It consists not of the usual 180-sheet Tom Rielly format, but 80 double-sized A3 display sheets, in which Norman explores some of the benefits of the extra space. In particular, he will try to show how the wider page allows the addition of context and content, especially in this case in relation to the inclusion of historic letters.
Norman has been a member of Perth Philatelic Society since 1981 and joined the Scottish Postal History Society the following year. He is a past winner of the Robson Lowe Silver Salver for philatelic literature and has been a regular writer for Stamp Magazine since 2008.
A journalist and historian, he has worked for the Dundee media giants D C Thomson since the 1970s, including 15 years as Leader Page writer of The Courier when it was Britain’s top-selling provincial daily newspaper. As a historian he has written around 20 books and co-curated major exhibitions in London, Edinburgh and Dundee.
The first 16 double-sheet section is titled The Skeleton Camp Postmarks of Scotland. This display investigates the rare group of postal handstamps issued to Volunteer and Territorial army camps in Scotland either side of 1900. Distinctive ‘skeleton’ datestamps, made up with the name of the camp in moveable type, were issued to around a dozen camps. The Post Offices were open for short periods – sometimes only for a few days – resulting in an extremely low survival rate for several of these handstamps. As a group, they are among the least known and least understood Scottish postmarks.
The second 32 double-sheet section is titled Peace in Our Time and shows remarkable postal eye-witness accounts from some of the world’s great conflicts – the Napoleonic Wars, the First China War, the Indian Mutiny, the Afghan and Burma Wars, the Boer War, First and Second World Wars, Korean War and others.
The theme, however, is peace, with many of the postal items relating to historic treaties, negotiations and settlements, the A3 format allowing the wider display of important accounts of these great conflicts of the past.
The third 28 double-sheet section is titled The Lanark Aviation Meeting – August 6th-13th 1910 and uses postcards, letters and original ephemera to illustrate and describe Scotland’s first-ever aviation meeting, while attempting to answer important questions over one of the most elusive of Britain’s 20th century cancellations – the ‘Lanark Grand-Stand’ postmark used during the week of flying. The A3 format here allows the display of an important archive of Lanark Aviation Week documents from the Scottish Aeronautical Society.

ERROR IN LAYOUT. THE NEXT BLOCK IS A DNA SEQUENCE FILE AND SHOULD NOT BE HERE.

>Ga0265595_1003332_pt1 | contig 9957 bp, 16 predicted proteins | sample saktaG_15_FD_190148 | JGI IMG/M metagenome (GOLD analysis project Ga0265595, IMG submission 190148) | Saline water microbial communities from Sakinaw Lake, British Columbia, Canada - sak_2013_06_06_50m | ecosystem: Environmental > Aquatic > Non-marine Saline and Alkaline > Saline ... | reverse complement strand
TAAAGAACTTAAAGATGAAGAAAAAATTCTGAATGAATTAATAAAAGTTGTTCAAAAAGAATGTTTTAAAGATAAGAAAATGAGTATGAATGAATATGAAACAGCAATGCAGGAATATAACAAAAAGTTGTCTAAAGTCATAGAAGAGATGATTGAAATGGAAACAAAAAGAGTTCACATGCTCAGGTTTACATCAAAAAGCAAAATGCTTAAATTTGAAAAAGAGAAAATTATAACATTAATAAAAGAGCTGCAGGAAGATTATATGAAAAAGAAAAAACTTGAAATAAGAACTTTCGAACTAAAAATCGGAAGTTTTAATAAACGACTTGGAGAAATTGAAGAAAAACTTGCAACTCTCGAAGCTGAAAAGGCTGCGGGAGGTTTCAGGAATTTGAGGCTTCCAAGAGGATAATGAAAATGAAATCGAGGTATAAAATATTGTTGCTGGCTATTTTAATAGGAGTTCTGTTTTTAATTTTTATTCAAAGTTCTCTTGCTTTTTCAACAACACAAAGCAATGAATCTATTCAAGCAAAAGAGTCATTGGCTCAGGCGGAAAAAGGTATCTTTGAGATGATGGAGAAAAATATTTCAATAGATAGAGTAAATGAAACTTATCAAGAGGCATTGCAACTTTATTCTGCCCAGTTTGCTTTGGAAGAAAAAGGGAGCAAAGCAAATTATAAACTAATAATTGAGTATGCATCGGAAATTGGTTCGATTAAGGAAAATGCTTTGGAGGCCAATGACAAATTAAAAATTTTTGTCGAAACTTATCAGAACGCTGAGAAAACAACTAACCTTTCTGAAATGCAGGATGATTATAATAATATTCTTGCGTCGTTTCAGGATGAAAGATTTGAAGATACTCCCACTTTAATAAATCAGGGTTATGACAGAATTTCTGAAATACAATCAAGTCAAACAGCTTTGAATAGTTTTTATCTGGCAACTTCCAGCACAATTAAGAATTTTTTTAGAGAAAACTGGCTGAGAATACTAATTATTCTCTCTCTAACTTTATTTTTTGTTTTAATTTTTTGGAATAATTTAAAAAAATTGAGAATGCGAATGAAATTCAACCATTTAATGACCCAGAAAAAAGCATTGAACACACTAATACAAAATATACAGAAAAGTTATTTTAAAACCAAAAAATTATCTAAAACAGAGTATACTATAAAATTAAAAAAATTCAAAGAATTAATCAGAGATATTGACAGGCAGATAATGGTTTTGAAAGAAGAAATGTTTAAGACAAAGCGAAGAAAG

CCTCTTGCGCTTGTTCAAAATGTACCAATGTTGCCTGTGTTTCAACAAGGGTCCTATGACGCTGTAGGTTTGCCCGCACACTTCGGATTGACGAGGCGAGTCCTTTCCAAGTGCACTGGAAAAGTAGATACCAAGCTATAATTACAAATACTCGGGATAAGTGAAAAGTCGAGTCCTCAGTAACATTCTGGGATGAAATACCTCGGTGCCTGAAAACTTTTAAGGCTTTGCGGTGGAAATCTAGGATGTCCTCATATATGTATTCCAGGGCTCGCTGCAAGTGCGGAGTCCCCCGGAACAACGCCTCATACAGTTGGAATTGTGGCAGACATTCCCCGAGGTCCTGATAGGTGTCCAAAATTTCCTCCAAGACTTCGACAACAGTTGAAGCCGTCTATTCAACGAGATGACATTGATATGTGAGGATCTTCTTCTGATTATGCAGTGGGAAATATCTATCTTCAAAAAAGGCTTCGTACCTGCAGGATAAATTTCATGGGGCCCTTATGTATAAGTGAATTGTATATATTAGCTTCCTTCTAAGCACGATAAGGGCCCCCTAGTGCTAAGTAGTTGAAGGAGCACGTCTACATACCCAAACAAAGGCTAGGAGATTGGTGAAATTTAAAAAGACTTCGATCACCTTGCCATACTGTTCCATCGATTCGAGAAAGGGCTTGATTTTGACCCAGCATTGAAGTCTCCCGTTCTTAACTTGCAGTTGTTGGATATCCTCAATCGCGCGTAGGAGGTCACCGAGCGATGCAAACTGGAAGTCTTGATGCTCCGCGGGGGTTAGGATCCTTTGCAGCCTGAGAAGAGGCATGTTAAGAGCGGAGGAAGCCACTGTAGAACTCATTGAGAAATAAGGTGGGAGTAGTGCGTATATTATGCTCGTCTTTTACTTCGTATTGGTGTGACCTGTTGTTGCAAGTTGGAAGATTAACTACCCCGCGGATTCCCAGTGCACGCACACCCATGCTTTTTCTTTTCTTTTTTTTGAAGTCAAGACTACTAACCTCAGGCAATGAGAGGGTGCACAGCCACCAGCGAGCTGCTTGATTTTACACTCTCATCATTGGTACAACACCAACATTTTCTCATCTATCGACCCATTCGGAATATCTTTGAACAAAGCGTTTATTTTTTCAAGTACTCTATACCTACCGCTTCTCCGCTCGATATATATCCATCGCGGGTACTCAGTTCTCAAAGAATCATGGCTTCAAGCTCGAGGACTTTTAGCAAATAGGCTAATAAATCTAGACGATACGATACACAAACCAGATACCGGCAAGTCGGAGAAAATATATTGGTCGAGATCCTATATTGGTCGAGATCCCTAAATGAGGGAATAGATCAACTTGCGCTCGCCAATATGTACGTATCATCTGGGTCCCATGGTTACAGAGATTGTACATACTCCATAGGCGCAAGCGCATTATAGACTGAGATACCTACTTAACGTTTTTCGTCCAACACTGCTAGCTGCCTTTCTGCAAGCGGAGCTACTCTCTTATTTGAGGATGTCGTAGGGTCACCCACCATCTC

It is a huge honour to present the Tom Rielly Display as my home society proudly hosts the 91st Congress of The Association of Scottish Philatelic Societies.
1. Picture caption – Scottish Military Camps display
Examples of the Stobs Camp skeleton postmark are extremely rare, as mail from the camp was taken to Hawick for sorting. It was barely known for many years and unrecorded, or reported unseen, by several noted postal historians, including J. J. Waterman, David Jeffries, James Mackay and R. A. Kingston. Three examples are included in the display.
2. Picture caption – Peace in our Time display
From an exceptional exhibit of historic letters, this Armistice Day item was posted from Edinburgh on November 11, 1918 with the message,“The town is wild with excitement…flags everywhere & everyone carrying one…What a mercy this awful war is over at last…Princes St is lovely today, crowded – with people, troops marching, bands playing, cheering…”
3. Picture caption – 1910 Lanark Aviation Week display
“Only 30” examples of the 1910 ‘Lanark Grand-Stand’ cancellation are said to have survived. It was, however, intended solely for use during the Scottish Aviation Meeting of 1910. It is uniquely associated with that event and should be regarded as an important precursor of the British airmail story.
Below is a picture of Norman receiving his Tom Rielly medal from President Rev. J. Colin Caskie.
This page was last modified on 3rd May 2022
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